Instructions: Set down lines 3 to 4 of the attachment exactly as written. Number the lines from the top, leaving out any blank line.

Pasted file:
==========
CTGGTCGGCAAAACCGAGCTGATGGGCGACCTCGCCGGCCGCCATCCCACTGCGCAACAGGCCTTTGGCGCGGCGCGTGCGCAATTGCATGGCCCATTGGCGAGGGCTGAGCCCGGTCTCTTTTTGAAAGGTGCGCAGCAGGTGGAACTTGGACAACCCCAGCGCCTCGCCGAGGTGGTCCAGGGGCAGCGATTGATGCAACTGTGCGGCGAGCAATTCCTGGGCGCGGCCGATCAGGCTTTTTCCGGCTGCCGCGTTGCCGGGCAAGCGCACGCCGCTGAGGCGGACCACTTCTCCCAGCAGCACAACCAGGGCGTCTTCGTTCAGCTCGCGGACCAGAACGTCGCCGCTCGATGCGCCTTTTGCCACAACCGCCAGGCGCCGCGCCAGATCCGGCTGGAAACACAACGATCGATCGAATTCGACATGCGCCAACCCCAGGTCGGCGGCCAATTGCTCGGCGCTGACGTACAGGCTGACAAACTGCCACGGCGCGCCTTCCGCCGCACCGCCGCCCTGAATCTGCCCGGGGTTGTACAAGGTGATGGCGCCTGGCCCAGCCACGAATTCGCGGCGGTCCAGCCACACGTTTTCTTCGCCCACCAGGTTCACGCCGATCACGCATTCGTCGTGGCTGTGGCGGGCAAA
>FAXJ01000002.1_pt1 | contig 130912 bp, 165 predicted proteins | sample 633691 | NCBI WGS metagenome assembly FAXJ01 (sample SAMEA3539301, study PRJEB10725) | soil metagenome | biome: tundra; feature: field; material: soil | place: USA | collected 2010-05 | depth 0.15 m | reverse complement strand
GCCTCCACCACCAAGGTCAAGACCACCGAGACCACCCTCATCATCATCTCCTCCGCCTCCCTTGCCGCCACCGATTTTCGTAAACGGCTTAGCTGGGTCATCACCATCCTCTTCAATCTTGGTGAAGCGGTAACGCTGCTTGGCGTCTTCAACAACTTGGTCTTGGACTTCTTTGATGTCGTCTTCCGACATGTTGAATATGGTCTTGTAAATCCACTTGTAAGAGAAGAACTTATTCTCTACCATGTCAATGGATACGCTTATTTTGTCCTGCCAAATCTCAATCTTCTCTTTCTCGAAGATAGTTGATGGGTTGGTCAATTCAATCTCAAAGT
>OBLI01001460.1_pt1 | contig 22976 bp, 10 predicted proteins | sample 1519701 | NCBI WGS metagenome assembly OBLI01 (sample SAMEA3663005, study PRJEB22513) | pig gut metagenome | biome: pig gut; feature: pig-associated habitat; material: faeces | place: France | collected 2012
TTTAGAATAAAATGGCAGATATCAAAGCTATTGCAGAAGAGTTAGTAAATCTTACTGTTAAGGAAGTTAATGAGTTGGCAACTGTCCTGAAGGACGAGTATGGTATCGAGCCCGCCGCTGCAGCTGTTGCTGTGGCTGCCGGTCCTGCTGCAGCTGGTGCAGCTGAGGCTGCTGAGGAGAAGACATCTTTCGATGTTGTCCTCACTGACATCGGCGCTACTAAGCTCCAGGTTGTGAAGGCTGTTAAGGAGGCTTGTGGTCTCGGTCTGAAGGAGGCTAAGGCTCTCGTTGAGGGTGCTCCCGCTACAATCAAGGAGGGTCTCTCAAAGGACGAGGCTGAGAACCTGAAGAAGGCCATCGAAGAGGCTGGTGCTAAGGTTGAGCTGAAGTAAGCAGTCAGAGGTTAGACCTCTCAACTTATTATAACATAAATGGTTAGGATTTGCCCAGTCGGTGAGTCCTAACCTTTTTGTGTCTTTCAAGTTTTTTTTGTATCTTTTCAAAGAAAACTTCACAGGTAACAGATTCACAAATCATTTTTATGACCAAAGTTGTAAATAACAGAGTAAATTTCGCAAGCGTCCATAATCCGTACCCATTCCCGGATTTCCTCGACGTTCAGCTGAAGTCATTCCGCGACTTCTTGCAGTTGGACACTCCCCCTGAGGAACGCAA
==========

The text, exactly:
GCCTCCACCACCAAGGTCAAGACCACCGAGACCACCCTCATCATCATCTCCTCCGCCTCCCTTGCCGCCACCGATTTTCGTAAACGGCTTAGCTGGGTCATCACCATCCTCTTCAATCTTGGTGAAGCGGTAACGCTGCTTGGCGTCTTCAACAACTTGGTCTTGGACTTCTTTGATGTCGTCTTCCGACATGTTGAATATGGTCTTGTAAATCCACTTGTAAGAGAAGAACTTATTCTCTACCATGTCAATGGATACGCTTATTTTGTCCTGCCAAATCTCAATCTTCTCTTTCTCGAAGATAGTTGATGGGTTGGTCAATTCAATCTCAAAGT
>OBLI01001460.1_pt1 | contig 22976 bp, 10 predicted proteins | sample 1519701 | NCBI WGS metagenome assembly OBLI01 (sample SAMEA3663005, study PRJEB22513) | pig gut metagenome | biome: pig gut; feature: pig-associated habitat; material: faeces | place: France | collected 2012